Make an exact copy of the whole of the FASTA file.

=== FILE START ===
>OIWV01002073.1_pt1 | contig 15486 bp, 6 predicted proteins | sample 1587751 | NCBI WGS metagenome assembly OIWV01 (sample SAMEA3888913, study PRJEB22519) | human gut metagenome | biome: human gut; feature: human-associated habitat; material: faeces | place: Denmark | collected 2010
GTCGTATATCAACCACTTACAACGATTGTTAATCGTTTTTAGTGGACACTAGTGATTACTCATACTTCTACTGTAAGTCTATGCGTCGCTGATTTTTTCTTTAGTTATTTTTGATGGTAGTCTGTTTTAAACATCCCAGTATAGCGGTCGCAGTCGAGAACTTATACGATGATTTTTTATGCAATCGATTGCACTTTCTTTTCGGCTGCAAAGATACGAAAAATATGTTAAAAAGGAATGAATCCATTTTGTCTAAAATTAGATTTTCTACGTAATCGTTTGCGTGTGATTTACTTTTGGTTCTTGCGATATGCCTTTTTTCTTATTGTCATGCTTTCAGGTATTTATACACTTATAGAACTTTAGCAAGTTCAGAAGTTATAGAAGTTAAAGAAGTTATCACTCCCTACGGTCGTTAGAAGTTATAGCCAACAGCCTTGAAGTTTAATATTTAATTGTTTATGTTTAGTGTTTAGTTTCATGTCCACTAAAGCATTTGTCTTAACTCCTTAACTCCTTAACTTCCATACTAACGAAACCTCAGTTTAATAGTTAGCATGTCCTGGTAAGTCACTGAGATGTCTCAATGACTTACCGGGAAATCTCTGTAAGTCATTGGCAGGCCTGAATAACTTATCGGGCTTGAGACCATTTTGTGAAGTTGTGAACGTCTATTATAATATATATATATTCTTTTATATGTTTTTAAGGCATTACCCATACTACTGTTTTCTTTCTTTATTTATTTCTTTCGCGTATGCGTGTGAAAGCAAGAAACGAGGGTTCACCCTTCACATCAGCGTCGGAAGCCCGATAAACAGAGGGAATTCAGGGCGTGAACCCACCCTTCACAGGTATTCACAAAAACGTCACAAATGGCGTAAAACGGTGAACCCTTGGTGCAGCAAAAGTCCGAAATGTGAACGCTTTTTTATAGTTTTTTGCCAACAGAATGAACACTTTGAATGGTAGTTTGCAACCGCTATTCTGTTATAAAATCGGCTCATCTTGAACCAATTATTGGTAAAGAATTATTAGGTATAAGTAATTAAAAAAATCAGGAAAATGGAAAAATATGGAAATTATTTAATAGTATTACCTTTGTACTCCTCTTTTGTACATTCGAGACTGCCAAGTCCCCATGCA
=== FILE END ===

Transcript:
>OIWV01002073.1_pt1 | contig 15486 bp, 6 predicted proteins | sample 1587751 | NCBI WGS metagenome assembly OIWV01 (sample SAMEA3888913, study PRJEB22519) | human gut metagenome | biome: human gut; feature: human-associated habitat; material: faeces | place: Denmark | collected 2010
GTCGTATATCAACCACTTACAACGATTGTTAATCGTTTTTAGTGGACACTAGTGATTACTCATACTTCTACTGTAAGTCTATGCGTCGCTGATTTTTTCTTTAGTTATTTTTGATGGTAGTCTGTTTTAAACATCCCAGTATAGCGGTCGCAGTCGAGAACTTATACGATGATTTTTTATGCAATCGATTGCACTTTCTTTTCGGCTGCAAAGATACGAAAAATATGTTAAAAAGGAATGAATCCATTTTGTCTAAAATTAGATTTTCTACGTAATCGTTTGCGTGTGATTTACTTTTGGTTCTTGCGATATGCCTTTTTTCTTATTGTCATGCTTTCAGGTATTTATACACTTATAGAACTTTAGCAAGTTCAGAAGTTATAGAAGTTAAAGAAGTTATCACTCCCTACGGTCGTTAGAAGTTATAGCCAACAGCCTTGAAGTTTAATATTTAATTGTTTATGTTTAGTGTTTAGTTTCATGTCCACTAAAGCATTTGTCTTAACTCCTTAACTCCTTAACTTCCATACTAACGAAACCTCAGTTTAATAGTTAGCATGTCCTGGTAAGTCACTGAGATGTCTCAATGACTTACCGGGAAATCTCTGTAAGTCATTGGCAGGCCTGAATAACTTATCGGGCTTGAGACCATTTTGTGAAGTTGTGAACGTCTATTATAATATATATATATTCTTTTATATGTTTTTAAGGCATTACCCATACTACTGTTTTCTTTCTTTATTTATTTCTTTCGCGTATGCGTGTGAAAGCAAGAAACGAGGGTTCACCCTTCACATCAGCGTCGGAAGCCCGATAAACAGAGGGAATTCAGGGCGTGAACCCACCCTTCACAGGTATTCACAAAAACGTCACAAATGGCGTAAAACGGTGAACCCTTGGTGCAGCAAAAGTCCGAAATGTGAACGCTTTTTTATAGTTTTTTGCCAACAGAATGAACACTTTGAATGGTAGTTTGCAACCGCTATTCTGTTATAAAATCGGCTCATCTTGAACCAATTATTGGTAAAGAATTATTAGGTATAAGTAATTAAAAAAATCAGGAAAATGGAAAAATATGGAAATTATTTAATAGTATTACCTTTGTACTCCTCTTTTGTACATTCGAGACTGCCAAGTCCCCATGCA